The psychopathology of fantasy economics

Here’s a fascinating Op-Ed piece by Paul Krugman in the New York Times, about the current vogue for fiscal austerity.

Krugman argues that the wave of Government budget-cutting has no rational economic basis.  He points to two factors – fear of speculators and a belief that confidence will bring recovery.  He mocks both.

Here in the UK we’ve had the fascinating spectacle of the ludicrously-named Office of Budget Responsibility claiming that although more than half a million jobs will go as a result of public spending cuts, more than two million will be created over the lifetime of the Parliament as confidence returns and the state gets off the backs of the productive sectors of the economy.

It’s fantasy.  There’s some sensible analysis here but the facts are simple; even in the boom times the private sector was creating jobs at a fraction of that rate and cuts in public spending hit the private sector too – after all the people who build roads and schools, supply hospitals and staff school canteens and even provide bureaucrats with pens to push are all in the private sector.   What’s going to happen to these jobs?  In what way is the removal of the allegedly dead hand of the state going to benefit these people?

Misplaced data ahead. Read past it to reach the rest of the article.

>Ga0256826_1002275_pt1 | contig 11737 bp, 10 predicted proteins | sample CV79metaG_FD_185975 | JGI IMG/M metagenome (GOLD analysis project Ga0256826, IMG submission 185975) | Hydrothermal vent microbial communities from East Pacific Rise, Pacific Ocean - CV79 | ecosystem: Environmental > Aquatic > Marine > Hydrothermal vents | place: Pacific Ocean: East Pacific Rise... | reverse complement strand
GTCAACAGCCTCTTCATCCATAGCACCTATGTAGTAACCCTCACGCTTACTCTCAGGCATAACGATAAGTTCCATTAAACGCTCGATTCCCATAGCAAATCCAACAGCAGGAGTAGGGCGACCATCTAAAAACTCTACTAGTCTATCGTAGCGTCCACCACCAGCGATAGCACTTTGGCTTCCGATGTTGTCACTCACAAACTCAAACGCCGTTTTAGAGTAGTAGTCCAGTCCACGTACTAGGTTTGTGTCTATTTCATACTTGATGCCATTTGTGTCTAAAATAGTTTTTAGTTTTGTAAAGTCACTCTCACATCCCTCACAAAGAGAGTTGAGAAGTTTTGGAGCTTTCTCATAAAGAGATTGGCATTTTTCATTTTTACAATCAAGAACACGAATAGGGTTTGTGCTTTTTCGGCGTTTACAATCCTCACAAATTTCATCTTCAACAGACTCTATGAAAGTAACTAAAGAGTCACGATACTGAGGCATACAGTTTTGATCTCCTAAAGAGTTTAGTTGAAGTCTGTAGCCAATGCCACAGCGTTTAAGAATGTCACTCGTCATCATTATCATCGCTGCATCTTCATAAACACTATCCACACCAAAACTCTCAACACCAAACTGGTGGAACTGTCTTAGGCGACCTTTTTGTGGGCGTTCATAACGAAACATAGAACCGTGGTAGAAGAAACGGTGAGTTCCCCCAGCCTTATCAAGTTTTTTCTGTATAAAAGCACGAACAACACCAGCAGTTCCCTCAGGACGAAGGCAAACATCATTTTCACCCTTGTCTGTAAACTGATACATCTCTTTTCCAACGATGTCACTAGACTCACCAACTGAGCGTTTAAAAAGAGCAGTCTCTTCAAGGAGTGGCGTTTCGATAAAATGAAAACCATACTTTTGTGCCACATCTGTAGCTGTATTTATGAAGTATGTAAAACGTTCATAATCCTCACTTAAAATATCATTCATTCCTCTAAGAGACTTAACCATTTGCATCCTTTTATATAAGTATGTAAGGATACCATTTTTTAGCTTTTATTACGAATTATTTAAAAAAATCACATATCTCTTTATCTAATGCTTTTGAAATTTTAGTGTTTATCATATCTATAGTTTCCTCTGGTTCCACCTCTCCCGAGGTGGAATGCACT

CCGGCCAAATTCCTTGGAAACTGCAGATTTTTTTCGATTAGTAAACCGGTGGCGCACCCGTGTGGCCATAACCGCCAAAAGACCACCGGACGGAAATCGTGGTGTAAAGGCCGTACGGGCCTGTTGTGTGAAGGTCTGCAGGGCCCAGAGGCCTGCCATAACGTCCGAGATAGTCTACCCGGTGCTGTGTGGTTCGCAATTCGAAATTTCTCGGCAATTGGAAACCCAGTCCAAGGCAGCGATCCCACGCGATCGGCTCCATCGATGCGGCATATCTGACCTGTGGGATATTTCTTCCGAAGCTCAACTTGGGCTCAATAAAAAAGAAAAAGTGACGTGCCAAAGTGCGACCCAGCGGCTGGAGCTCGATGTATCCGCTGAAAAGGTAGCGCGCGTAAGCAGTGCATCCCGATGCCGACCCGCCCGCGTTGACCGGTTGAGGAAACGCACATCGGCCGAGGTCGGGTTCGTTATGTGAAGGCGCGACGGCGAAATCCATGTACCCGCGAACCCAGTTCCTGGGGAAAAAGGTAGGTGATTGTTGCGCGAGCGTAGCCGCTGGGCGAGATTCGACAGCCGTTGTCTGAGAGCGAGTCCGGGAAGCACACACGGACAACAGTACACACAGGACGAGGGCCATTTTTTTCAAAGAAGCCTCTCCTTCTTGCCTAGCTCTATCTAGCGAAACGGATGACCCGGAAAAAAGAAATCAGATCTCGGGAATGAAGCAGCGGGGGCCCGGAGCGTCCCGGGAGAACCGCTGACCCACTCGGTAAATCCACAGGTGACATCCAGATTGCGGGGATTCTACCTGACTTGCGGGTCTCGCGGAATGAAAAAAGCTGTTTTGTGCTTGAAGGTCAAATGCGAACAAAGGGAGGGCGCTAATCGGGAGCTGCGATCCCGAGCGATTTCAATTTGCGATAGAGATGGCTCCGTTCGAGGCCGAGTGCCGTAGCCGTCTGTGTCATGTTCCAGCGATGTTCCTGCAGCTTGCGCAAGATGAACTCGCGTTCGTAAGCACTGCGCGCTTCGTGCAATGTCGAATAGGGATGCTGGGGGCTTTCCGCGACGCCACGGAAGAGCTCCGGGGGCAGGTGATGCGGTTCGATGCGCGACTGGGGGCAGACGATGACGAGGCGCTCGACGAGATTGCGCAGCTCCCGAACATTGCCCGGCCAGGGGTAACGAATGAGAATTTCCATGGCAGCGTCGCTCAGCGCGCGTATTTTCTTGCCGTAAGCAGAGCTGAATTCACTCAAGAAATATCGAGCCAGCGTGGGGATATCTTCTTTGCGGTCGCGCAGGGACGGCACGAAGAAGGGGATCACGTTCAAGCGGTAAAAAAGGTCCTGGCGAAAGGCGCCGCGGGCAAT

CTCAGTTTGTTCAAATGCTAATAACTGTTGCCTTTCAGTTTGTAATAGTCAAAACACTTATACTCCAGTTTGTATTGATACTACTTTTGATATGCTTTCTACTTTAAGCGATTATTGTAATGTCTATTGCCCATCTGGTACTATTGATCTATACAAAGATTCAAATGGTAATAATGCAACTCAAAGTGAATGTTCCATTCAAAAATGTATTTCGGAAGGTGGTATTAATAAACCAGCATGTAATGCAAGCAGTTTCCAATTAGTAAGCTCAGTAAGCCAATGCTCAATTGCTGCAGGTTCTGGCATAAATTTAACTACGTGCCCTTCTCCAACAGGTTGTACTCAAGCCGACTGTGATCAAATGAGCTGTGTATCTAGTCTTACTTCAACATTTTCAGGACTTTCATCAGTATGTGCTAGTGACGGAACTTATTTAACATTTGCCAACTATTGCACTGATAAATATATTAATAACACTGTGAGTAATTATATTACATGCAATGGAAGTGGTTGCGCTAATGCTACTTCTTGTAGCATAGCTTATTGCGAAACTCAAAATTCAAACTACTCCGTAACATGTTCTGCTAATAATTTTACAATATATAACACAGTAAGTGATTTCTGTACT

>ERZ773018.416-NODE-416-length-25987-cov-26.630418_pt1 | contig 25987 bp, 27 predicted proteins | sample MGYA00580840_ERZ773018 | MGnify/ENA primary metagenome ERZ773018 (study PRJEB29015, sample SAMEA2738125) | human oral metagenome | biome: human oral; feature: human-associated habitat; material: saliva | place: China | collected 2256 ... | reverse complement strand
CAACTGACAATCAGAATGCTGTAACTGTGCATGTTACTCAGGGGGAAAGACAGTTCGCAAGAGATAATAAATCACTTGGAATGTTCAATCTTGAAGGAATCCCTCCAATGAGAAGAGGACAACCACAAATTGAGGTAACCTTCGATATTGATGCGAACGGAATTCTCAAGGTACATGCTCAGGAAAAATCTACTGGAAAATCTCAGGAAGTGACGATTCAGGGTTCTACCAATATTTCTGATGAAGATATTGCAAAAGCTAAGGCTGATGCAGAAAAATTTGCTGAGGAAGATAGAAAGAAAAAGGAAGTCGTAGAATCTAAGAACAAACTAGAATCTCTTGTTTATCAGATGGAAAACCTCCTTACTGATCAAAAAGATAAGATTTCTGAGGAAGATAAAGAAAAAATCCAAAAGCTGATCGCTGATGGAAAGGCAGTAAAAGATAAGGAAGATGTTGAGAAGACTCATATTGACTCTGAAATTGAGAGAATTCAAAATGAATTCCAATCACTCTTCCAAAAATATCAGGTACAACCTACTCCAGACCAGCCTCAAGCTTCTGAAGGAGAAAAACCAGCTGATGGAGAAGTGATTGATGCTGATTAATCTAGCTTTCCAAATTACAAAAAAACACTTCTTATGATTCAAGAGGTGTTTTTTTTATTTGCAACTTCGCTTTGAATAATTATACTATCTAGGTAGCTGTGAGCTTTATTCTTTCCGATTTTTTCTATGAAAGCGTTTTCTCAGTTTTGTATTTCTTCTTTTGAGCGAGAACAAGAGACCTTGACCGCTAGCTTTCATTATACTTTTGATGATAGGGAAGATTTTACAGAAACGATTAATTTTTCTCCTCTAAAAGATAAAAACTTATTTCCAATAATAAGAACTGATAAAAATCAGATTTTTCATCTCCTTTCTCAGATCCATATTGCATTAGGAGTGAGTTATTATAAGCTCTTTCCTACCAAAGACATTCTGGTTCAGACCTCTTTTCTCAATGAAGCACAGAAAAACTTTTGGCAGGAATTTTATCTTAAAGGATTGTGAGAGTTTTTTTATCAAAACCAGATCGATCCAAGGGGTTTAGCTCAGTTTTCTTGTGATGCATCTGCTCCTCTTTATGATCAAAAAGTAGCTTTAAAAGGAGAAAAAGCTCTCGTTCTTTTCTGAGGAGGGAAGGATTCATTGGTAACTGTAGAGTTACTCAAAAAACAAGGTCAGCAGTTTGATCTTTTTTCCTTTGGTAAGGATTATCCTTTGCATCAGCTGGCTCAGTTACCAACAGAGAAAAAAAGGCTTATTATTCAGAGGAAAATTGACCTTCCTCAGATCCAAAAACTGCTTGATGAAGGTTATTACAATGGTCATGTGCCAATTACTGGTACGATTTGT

It’s government by wishful thinking.  George Osborne may like to present himself as a realist, but actually his outlook is indistinguishable from Mr Micawber, hoping against hope that something will turn up.  His evidence base is about as solid.

But of course it’s what the Tories and their Lib-Dem useful idiots want to believe.  After everything that has happened, after bankers’ crashes and speculative commodity and housing bubbles booming and busting, it’s pure moonshine.  Krugman points out that there is no evidential basis for the claim that shrinking the state will increase confidence, and plenty of evidence for the opposite.  The denial is astonishing.

The denial about the deficit is most striking of all.  There is no more devious con-trick than Osborne comparing the UK deficit with Greece; the debt is a smaller proportion of GDP, it matures over a longer period, and the claim that we’re next is about as plausible as Krugman’s attack of the bond vigilantes.

The only rational explanation for the economic policies of the coalition is that they are driven by the purest ideology – it goes beyond the 1980s because these people seem to be entirely lacking in Margaret Thatcher’s unerring instinct for picking the fights she knew she could win and leaving well alone the things where she was on to a loser (it was when she lost that instinct over the Poll Tax that her downfall came).

It’s a truism of political life that hubris and delusion set in for most Governments late in their life – in this one it’s happened after a matter of weeks.  If the outcome were not bound to be so desperately damaging in terms of our society, it would almost be worth it to see the excuses they deploy as the double dip turns into a plunge.

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